Agar opens up on freelance move, tips others to follow suit

Spinners offers a detailed insight into the changing landscape for professional cricketers

Agar hints at new T20 bowling variation

Ashton Agar believes more Australian cricketers will follow his lead in turning down state and national contracts as the spinner opened up on his decision to make the leap into the global T20 freelancer pool.

Agar is firmly in the mix to return to Australian colours during the upcoming T20 World Cup as close friend Adam Zampa's sidekick on Caribbean pitches expected to favour spin.

The 30-year-old's recall – he has only played three internationals across all formats over the past 18 months, none of them T20Is – comes after not taking up a deal with either Western Australia or Australia for the first time since he moved from Melbourne to Perth as a teenager in 2012.

It is a path recently taken by the likes of fellow World Cup squad members Tim David and Marcus Stoinis, as well as WA teammates Andrew Tye and Jason Behrendorff.

Agar, who this week blew out the cobwebs in warm-up games against Namibia and West Indies in his first matches in three months, believes it’s a route that will become more commonplace.

"What I've learned is that you can't cling on to safety in your skills and then your contracts," he told's Unplayable Podcast in Trinidad.

"I've made that mistake before and your cricket skills fall away, if you're clinging on to safety and security.

"I think a lot of people are going to do what I've just done in the coming years. We'll see it a lot more next year, more the year after – and that's just going to be the way cricket works.

"Because there's so much T20 cricket around the world, guys aren't going to want to take contracts that lock them into certain things."

Agar was part of Australia's squads for the 2021 and 2022 T20 World Cups but played just one match in each tournament, with Zampa emerging as the primary spinner and the established pace trio of Mitchell Starc, Pat Cummins and Josh Hazlewood all proving immovable as well.

That could change if conditions prove as spin friendly as the Aussies expect them to in group and super eight matches in Barbados, Antigua, St Lucia and St Vincent.

Playing Agar and Zampa in the same side will revive a strong bond between the pair, whose families spent time together leading into the tournament on the leg-spinner's property in northern New South Wales.

"It had been really positive (messaging from national selectors) the whole time that if we were going to take two spinners I was going to go," said Agar.

"So I was preparing for most of the summer with this in the back of my mind. That's nice because you can wrap your head around it mentally a little earlier and prepare."

Agar stressed he is not turning his back on Test cricket and hopes to play both 50-over and first-class cricket when available for Western Australia, with his ties to the WACA remaining through his KFC BBL contract with the Perth Scorchers.

The left-armer's stocks in first-class cricket have taken a hit after he struggled in the 2023 SCG Test against South Africa and then was leapfrogged by Todd Murphy and Matthew Kuhnemann for the ensuing tour of India.

Corey Rocchiccioli has since entrenched himself as one of the leading domestic first-class spinners and kept him out of WA's Marsh Sheffield Shield final-winning side in March.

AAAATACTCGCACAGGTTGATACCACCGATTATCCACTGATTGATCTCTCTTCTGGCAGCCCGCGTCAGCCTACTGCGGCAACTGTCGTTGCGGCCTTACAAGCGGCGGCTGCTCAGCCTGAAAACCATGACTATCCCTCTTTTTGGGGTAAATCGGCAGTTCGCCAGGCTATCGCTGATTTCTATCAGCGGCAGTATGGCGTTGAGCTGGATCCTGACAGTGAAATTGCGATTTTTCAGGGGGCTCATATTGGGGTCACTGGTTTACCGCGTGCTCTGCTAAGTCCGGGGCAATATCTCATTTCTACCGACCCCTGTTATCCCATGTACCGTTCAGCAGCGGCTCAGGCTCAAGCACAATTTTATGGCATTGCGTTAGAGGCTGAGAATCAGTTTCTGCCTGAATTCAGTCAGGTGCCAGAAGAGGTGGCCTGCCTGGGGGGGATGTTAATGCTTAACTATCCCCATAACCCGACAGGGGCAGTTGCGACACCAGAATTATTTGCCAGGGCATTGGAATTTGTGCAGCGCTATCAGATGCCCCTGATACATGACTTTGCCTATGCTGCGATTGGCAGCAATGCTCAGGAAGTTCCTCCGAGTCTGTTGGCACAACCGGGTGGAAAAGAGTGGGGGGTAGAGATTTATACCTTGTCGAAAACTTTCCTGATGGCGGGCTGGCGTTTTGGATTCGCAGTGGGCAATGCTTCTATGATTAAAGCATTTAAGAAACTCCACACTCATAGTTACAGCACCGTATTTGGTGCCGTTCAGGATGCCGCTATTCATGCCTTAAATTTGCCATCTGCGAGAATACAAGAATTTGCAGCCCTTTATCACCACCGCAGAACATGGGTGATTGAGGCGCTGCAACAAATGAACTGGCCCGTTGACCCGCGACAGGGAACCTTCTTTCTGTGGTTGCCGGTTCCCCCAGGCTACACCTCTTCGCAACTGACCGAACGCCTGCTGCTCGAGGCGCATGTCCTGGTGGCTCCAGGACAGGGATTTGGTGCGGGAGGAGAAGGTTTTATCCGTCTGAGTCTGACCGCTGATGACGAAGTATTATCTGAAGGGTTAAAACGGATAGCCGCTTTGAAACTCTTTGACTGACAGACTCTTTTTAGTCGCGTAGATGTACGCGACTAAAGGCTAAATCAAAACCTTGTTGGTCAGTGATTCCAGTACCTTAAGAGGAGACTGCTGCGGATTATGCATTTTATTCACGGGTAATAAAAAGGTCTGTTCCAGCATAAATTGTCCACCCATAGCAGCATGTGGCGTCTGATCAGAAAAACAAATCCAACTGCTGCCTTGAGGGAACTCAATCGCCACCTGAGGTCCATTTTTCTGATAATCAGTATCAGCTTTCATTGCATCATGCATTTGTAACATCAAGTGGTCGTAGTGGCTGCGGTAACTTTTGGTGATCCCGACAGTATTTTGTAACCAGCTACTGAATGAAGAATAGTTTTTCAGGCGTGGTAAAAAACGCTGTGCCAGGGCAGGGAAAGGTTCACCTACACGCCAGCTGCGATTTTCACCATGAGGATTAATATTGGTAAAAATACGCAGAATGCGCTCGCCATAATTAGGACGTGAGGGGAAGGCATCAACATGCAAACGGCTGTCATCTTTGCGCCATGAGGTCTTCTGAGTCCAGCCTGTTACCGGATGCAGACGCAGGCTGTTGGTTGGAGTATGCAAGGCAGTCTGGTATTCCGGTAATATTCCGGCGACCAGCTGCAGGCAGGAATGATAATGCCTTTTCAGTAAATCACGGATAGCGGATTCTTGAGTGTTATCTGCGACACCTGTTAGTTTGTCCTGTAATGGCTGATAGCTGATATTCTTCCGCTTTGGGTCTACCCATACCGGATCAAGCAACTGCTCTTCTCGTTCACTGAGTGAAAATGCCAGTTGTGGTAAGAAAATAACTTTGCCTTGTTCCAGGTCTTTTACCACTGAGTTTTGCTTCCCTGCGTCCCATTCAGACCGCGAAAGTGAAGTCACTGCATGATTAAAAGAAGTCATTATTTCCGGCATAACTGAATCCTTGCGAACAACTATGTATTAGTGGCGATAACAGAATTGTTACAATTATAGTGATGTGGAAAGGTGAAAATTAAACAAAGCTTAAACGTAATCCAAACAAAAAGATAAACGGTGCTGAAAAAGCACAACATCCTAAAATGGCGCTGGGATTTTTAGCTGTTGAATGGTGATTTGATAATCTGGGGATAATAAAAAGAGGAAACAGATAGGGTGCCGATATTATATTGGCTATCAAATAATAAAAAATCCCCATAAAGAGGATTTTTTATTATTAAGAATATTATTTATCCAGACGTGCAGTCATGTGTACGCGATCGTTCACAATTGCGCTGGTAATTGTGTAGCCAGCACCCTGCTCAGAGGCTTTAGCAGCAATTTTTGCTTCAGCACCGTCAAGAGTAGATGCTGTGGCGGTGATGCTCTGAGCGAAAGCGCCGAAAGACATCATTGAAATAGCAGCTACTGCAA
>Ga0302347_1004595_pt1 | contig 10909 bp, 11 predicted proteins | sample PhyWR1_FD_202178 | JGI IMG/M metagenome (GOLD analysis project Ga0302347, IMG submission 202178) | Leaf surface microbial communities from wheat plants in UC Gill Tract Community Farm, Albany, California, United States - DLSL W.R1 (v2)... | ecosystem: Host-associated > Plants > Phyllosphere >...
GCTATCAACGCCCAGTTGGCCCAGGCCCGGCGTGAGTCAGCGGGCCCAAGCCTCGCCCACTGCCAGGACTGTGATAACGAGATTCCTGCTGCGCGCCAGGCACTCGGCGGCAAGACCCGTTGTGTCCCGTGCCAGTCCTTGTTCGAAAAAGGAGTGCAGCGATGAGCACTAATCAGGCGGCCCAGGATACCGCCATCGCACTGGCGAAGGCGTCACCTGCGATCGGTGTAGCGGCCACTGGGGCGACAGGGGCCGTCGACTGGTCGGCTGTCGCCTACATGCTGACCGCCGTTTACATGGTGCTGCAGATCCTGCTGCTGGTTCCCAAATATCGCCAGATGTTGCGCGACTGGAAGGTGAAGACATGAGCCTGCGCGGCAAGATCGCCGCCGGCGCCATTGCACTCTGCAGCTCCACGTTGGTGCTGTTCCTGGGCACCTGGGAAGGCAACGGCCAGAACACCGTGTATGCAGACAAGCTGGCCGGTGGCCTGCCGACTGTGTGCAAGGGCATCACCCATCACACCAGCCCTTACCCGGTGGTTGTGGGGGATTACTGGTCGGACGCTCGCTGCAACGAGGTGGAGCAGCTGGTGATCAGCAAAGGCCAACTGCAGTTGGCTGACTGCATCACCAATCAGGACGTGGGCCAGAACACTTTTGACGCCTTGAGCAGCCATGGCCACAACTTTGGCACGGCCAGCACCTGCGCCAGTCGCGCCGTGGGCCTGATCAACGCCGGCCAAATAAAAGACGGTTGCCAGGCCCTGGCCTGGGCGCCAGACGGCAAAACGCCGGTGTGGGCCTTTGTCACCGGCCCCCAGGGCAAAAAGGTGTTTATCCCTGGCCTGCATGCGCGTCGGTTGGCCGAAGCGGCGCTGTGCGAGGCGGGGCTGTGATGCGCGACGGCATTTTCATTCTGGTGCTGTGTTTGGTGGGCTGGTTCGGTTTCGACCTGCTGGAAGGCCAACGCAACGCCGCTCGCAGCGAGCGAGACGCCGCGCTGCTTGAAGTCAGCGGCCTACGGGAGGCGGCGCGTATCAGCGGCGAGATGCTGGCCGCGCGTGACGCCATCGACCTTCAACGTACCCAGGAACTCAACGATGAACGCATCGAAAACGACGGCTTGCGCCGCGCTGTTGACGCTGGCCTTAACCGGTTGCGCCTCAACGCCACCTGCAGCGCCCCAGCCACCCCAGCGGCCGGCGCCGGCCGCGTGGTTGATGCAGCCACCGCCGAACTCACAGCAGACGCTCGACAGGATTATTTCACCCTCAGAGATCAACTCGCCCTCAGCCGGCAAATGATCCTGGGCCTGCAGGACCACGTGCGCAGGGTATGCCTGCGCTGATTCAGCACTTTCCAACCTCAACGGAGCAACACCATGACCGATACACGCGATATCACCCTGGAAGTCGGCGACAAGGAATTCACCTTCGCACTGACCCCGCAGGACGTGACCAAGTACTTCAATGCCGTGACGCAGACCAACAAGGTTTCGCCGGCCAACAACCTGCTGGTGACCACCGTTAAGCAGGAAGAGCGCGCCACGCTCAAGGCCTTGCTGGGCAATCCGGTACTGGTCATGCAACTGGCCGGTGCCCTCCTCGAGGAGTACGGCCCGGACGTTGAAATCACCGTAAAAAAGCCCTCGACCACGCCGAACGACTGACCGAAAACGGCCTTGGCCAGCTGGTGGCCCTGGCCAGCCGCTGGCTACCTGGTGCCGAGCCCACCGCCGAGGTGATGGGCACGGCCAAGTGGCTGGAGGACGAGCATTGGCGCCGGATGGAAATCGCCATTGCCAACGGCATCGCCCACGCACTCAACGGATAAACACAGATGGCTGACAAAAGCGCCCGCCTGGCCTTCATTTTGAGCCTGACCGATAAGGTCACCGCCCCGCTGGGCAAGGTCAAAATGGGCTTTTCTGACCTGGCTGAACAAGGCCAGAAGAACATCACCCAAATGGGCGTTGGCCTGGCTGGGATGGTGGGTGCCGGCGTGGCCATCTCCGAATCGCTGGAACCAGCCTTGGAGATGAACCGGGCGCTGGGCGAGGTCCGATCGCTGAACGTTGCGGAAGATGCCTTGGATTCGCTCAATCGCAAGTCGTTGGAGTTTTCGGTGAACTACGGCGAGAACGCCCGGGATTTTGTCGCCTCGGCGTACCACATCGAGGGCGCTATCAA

Murphy, Kuhnemann and Rocchiccioli, and leggies Zampa, Mitch Swepson and Tanveer Sangha, will be Agar's main competition for a spot in Australia's squad for tours of Sri Lanka and West Indies next year.

"Definitely not (finished with red-ball cricket)," said Agar. "It's about availability and how things work out. I want to play whatever cricket I'm available to play.

"Naturally, not taking a contract means that you play less red-ball cricket, because you're not around for it as much – and that's fine. I've wrapped my head around that.

"Test cricket to me is not the be-all and end-all of cricket now. So if that (Test selection) happened, I'd play, but it's not something I cling on to that tightly.

"For me those opportunities come in the subcontinent anyway, so if that happens, it happens, and I'll do my best."

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Agar is now openly pursuing domestic T20 contracts at any time of the year.

He will take up a four-game deal with UK county Northamptonshire after the World Cup and hopes a last-minute spot in The Hundred could follow. From there, he is prepared to fly anywhere in the world at the drop of the hat.

"I'm not daunted by it, I'm really excited," he said. "You have to have some courage, because you do get a bit nervous at times when you go into a new team, and you don't know anyone, it's on the other side of the world, and you're straight off a plane and you have to go and impress straightaway.

"That's tough work, it takes a lot of courage and a fair bit of mental strength.

"The key is being available. There's always replacements, there's always a league that pops up and to be available at a day's notice to go and fly and play that competition is crucial. That's me now I guess."

2024 ICC Men's T20 World Cup

Australia's squad: Mitch Marsh (c), Ashton Agar, Pat Cummins, Tim David, Nathan Ellis, Cameron Green, Josh Hazlewood, Travis Head, Josh Inglis, Glenn Maxwell, Mitchell Starc, Marcus Stoinis, Matthew Wade, David Warner, Adam Zampa

Australia's Group B fixtures

June 6: v Oman, Kensington Oval, Barbados, 10.30am AEST

June 9: v England, Kensington Oval, Barbados, 3am AEST

June 12: v Namibia, Sir Vivian Richards Stadium, Antigua, 10.30am AEST

June 16: v Scotland, Daren Sammy Stadium, St Lucia, 10.30am AEST

Super Eights, finals to follow if Australia qualify

For the full list of fixtures click here. All matches live and exclusive on Prime Video. Sign up here for a 30-day free trial